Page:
In late 2020, about a year into the COVID pandemic, two mRNA vaccines were introduced, Pfizer and Moderna. This is not an entirely new technology, but these were the first mRNA-based vaccines. They were both given emergency use authorization (EUA) based upon large clinical trials with tens of thousands of subjects followed over 3-6 months. Because we were (and are) in the middle of a serious pandemic the vaccines were rolled out based on this EUA prior to going through the full approval process, which took another 8-9 months. Some were concerned that a new type of vaccine was being rushed into people’s arms without adequate testing. This was never a legitimate concern – the research had been completed prior to the EUA and the delay to full authorization was merely due to red tape. Also, vaccine side effects typically emerge within 3 months of getting vaccinated, so while no one could ever promise zero risk, we could make a rational risk vs benefit assessment. These are highly effective vaccines with minimal risks.

Now, however, we have the benefit of being more than a year into the COVID vaccine program. More than 298 million doses of mRNA vaccines have been given in the US alone, and this represents a massive collection of data we can use to monitor the safety of these vaccines. That is just what a recently published study in The Lancet does. They look at two reporting systems, VAERS and v-safe. VAERS is the Vaccine Adverse Event Reporting System which is a passive system, people choose to report their vaccine side effects. V-safe, on the other hand, is a voluntary but active monitoring system, where people are sent texts and reminded to use an app to report their side effects in the days following a vaccine dose. Here is the quick summary of what they found:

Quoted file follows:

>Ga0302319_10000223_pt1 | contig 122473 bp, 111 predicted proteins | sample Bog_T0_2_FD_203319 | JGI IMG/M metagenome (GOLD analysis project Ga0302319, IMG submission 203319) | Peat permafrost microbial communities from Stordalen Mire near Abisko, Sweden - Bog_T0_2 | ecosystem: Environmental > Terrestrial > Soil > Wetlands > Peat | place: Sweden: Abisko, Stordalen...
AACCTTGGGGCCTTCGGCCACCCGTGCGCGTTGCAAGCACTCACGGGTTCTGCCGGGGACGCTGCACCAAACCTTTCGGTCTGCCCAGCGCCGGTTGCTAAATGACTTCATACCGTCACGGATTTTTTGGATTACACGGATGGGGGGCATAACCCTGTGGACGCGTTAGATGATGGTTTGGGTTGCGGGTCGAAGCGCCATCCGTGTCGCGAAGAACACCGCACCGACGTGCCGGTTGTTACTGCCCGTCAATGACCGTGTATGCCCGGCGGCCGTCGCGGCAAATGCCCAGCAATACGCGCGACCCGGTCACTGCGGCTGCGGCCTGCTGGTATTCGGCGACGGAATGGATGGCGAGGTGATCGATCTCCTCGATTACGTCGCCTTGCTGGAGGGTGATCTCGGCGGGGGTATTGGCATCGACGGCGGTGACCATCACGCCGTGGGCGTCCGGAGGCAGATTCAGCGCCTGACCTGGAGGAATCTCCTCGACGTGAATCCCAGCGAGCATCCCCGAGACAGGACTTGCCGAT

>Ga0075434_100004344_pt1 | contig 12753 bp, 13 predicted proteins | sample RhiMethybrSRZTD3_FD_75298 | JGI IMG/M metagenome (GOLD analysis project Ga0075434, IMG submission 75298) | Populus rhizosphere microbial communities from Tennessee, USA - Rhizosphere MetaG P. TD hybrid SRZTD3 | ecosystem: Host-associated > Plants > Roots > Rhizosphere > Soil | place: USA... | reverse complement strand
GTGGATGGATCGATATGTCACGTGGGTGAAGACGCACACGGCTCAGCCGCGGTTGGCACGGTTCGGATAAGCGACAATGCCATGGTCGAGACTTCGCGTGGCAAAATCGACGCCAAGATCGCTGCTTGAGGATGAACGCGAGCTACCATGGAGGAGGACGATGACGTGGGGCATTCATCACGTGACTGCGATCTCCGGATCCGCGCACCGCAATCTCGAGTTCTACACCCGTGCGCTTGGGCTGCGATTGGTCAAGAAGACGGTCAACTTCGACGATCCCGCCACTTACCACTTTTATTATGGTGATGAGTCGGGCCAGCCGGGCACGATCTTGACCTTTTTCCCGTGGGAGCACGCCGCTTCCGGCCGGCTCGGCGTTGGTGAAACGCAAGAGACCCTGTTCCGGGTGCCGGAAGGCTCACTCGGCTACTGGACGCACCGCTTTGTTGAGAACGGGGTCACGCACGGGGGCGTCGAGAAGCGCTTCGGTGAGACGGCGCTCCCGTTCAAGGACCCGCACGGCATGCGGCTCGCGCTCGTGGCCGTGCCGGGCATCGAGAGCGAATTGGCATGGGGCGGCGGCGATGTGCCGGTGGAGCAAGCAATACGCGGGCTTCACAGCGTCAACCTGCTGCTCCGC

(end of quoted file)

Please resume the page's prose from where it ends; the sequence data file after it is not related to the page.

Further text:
VAERS processed 340 522 reports: 313 499 (92·1%) were non-serious, 22 527 (6·6%) were serious (non-death), and 4496 (1·3%) were deaths. Over half of 7 914 583 v-safe participants self-reported local and systemic reactogenicity, more frequently after dose two (4 068 447 [71·7%] of 5 674 420 participants for local reactogenicity and 4 018 920 [70·8%] for systemic) than after dose one (4 644 989 [68·6%] of 6 775 515 participants for local reactogenicity and 3 573 429 [52·7%] for systemic).